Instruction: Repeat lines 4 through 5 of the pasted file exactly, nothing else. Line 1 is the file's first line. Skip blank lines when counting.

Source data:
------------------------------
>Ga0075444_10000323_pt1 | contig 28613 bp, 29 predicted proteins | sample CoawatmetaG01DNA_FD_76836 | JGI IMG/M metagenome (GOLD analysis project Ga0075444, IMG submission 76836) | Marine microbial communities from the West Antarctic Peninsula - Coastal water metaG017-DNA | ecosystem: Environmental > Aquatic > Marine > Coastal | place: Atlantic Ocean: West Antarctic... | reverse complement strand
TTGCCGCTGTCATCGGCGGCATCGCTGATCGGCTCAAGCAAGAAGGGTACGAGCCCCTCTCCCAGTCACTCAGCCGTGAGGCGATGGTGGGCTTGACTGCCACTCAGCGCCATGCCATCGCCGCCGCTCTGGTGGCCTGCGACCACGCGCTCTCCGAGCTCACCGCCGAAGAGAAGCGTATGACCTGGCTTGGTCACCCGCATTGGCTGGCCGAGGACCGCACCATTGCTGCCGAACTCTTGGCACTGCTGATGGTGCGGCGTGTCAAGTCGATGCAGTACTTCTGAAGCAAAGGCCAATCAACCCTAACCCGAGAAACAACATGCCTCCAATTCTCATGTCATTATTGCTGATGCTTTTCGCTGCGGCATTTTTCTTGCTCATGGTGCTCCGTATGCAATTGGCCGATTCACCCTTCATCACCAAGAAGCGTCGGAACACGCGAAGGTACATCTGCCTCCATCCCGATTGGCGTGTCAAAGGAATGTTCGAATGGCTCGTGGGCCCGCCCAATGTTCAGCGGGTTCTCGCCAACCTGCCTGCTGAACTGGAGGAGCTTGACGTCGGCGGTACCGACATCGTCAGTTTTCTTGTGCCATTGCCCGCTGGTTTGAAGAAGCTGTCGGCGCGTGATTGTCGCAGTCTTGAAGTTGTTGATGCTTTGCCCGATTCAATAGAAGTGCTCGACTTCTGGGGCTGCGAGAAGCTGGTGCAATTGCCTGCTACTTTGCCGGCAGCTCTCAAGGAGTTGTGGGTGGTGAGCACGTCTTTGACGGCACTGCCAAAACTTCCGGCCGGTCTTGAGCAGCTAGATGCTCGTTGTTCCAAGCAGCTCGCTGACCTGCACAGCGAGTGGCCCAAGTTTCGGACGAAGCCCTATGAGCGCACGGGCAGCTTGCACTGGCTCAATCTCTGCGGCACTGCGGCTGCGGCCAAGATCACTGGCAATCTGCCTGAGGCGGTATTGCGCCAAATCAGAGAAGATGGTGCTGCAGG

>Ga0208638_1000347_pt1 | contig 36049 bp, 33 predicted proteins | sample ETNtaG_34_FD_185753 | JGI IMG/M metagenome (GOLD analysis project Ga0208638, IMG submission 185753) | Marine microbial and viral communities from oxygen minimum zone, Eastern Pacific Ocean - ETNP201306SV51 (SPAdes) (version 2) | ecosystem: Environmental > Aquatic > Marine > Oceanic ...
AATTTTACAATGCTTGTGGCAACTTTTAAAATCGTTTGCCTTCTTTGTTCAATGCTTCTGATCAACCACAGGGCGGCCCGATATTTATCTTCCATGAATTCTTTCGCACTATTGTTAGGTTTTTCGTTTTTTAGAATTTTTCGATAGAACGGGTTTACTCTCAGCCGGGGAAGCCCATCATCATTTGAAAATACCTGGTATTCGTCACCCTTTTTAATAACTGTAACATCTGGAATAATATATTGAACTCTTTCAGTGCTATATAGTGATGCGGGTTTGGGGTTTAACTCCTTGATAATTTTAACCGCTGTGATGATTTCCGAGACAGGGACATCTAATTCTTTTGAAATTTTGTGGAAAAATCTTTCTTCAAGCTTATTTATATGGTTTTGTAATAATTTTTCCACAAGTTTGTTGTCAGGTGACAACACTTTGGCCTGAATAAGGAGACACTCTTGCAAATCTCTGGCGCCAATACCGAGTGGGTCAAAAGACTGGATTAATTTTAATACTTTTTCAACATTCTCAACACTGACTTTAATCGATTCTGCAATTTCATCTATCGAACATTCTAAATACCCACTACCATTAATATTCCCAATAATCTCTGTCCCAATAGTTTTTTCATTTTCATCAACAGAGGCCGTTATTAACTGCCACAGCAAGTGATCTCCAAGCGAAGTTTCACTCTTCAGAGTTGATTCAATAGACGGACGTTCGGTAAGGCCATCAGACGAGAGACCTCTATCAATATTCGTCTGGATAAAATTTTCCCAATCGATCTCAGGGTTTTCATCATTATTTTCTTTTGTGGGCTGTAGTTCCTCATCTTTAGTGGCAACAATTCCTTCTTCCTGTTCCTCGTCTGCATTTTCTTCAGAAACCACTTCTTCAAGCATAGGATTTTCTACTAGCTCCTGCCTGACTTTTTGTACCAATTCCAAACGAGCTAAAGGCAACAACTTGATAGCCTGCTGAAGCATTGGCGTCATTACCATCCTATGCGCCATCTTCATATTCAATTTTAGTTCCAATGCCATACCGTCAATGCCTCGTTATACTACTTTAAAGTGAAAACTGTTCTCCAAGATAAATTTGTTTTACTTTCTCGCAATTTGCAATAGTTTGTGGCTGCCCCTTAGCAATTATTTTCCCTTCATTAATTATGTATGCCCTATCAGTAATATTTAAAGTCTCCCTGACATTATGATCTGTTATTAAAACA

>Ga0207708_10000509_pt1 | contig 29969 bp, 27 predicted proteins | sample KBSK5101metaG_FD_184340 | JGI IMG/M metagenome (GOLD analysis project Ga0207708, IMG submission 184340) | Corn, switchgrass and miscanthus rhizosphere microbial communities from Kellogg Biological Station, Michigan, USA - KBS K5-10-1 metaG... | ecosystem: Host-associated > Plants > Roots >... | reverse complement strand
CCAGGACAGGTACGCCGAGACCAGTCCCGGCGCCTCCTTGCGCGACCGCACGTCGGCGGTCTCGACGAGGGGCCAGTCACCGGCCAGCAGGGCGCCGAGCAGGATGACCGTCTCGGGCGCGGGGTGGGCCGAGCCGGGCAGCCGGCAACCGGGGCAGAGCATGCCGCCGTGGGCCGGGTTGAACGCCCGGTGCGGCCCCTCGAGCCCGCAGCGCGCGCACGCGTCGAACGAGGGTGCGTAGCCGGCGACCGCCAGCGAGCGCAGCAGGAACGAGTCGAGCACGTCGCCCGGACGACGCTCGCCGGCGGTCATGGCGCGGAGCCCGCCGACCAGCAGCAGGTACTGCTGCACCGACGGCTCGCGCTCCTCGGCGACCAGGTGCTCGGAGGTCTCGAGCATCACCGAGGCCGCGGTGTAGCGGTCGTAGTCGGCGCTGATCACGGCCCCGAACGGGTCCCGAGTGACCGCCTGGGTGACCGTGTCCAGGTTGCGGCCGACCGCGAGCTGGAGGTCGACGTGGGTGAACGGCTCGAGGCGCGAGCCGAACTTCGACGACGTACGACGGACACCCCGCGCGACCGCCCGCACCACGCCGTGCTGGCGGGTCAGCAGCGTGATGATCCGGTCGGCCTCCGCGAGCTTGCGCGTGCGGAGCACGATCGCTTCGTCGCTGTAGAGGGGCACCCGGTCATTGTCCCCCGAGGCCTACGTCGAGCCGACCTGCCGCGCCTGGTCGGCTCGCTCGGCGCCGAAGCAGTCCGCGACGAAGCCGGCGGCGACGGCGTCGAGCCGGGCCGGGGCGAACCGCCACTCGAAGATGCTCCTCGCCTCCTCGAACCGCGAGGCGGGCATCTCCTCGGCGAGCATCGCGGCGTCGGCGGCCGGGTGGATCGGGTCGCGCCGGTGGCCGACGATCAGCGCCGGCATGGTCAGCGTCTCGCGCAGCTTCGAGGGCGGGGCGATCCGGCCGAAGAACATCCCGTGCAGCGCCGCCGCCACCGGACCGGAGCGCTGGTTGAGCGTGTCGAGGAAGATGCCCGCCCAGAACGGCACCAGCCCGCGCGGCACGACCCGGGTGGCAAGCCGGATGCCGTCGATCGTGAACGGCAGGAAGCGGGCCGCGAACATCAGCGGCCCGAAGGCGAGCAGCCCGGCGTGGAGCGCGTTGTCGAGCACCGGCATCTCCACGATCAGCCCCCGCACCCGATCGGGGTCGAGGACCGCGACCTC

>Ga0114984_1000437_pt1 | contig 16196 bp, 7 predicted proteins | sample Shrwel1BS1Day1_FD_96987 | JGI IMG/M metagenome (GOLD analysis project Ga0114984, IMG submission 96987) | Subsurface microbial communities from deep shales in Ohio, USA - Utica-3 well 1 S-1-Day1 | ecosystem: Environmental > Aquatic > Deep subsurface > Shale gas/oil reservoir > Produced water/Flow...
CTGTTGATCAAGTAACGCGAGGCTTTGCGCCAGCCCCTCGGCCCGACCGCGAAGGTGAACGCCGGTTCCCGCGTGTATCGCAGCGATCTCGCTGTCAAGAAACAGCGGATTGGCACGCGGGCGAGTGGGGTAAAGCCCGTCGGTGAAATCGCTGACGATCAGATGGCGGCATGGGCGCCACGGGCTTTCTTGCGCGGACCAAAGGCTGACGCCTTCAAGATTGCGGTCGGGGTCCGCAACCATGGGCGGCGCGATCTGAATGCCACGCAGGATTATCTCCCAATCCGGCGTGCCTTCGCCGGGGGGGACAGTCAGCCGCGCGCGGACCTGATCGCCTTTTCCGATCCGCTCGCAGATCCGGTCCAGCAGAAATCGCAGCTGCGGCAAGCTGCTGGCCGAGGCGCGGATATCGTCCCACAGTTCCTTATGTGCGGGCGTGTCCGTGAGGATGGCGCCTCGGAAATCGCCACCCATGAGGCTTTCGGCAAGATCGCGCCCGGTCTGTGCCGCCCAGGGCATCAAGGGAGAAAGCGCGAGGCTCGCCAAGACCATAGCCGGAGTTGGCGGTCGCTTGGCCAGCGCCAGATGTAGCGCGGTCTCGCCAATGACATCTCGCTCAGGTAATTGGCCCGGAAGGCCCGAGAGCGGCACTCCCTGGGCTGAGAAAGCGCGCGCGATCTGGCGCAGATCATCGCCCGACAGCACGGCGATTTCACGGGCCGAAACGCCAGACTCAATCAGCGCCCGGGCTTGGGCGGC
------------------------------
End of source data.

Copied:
AATTTTACAATGCTTGTGGCAACTTTTAAAATCGTTTGCCTTCTTTGTTCAATGCTTCTGATCAACCACAGGGCGGCCCGATATTTATCTTCCATGAATTCTTTCGCACTATTGTTAGGTTTTTCGTTTTTTAGAATTTTTCGATAGAACGGGTTTACTCTCAGCCGGGGAAGCCCATCATCATTTGAAAATACCTGGTATTCGTCACCCTTTTTAATAACTGTAACATCTGGAATAATATATTGAACTCTTTCAGTGCTATATAGTGATGCGGGTTTGGGGTTTAACTCCTTGATAATTTTAACCGCTGTGATGATTTCCGAGACAGGGACATCTAATTCTTTTGAAATTTTGTGGAAAAATCTTTCTTCAAGCTTATTTATATGGTTTTGTAATAATTTTTCCACAAGTTTGTTGTCAGGTGACAACACTTTGGCCTGAATAAGGAGACACTCTTGCAAATCTCTGGCGCCAATACCGAGTGGGTCAAAAGACTGGATTAATTTTAATACTTTTTCAACATTCTCAACACTGACTTTAATCGATTCTGCAATTTCATCTATCGAACATTCTAAATACCCACTACCATTAATATTCCCAATAATCTCTGTCCCAATAGTTTTTTCATTTTCATCAACAGAGGCCGTTATTAACTGCCACAGCAAGTGATCTCCAAGCGAAGTTTCACTCTTCAGAGTTGATTCAATAGACGGACGTTCGGTAAGGCCATCAGACGAGAGACCTCTATCAATATTCGTCTGGATAAAATTTTCCCAATCGATCTCAGGGTTTTCATCATTATTTTCTTTTGTGGGCTGTAGTTCCTCATCTTTAGTGGCAACAATTCCTTCTTCCTGTTCCTCGTCTGCATTTTCTTCAGAAACCACTTCTTCAAGCATAGGATTTTCTACTAGCTCCTGCCTGACTTTTTGTACCAATTCCAAACGAGCTAAAGGCAACAACTTGATAGCCTGCTGAAGCATTGGCGTCATTACCATCCTATGCGCCATCTTCATATTCAATTTTAGTTCCAATGCCATACCGTCAATGCCTCGTTATACTACTTTAAAGTGAAAACTGTTCTCCAAGATAAATTTGTTTTACTTTCTCGCAATTTGCAATAGTTTGTGGCTGCCCCTTAGCAATTATTTTCCCTTCATTAATTATGTATGCCCTATCAGTAATATTTAAAGTCTCCCTGACATTATGATCTGTTATTAAAACA

>Ga0207708_10000509_pt1 | contig 29969 bp, 27 predicted proteins | sample KBSK5101metaG_FD_184340 | JGI IMG/M metagenome (GOLD analysis project Ga0207708, IMG submission 184340) | Corn, switchgrass and miscanthus rhizosphere microbial communities from Kellogg Biological Station, Michigan, USA - KBS K5-10-1 metaG... | ecosystem: Host-associated > Plants > Roots >... | reverse complement strand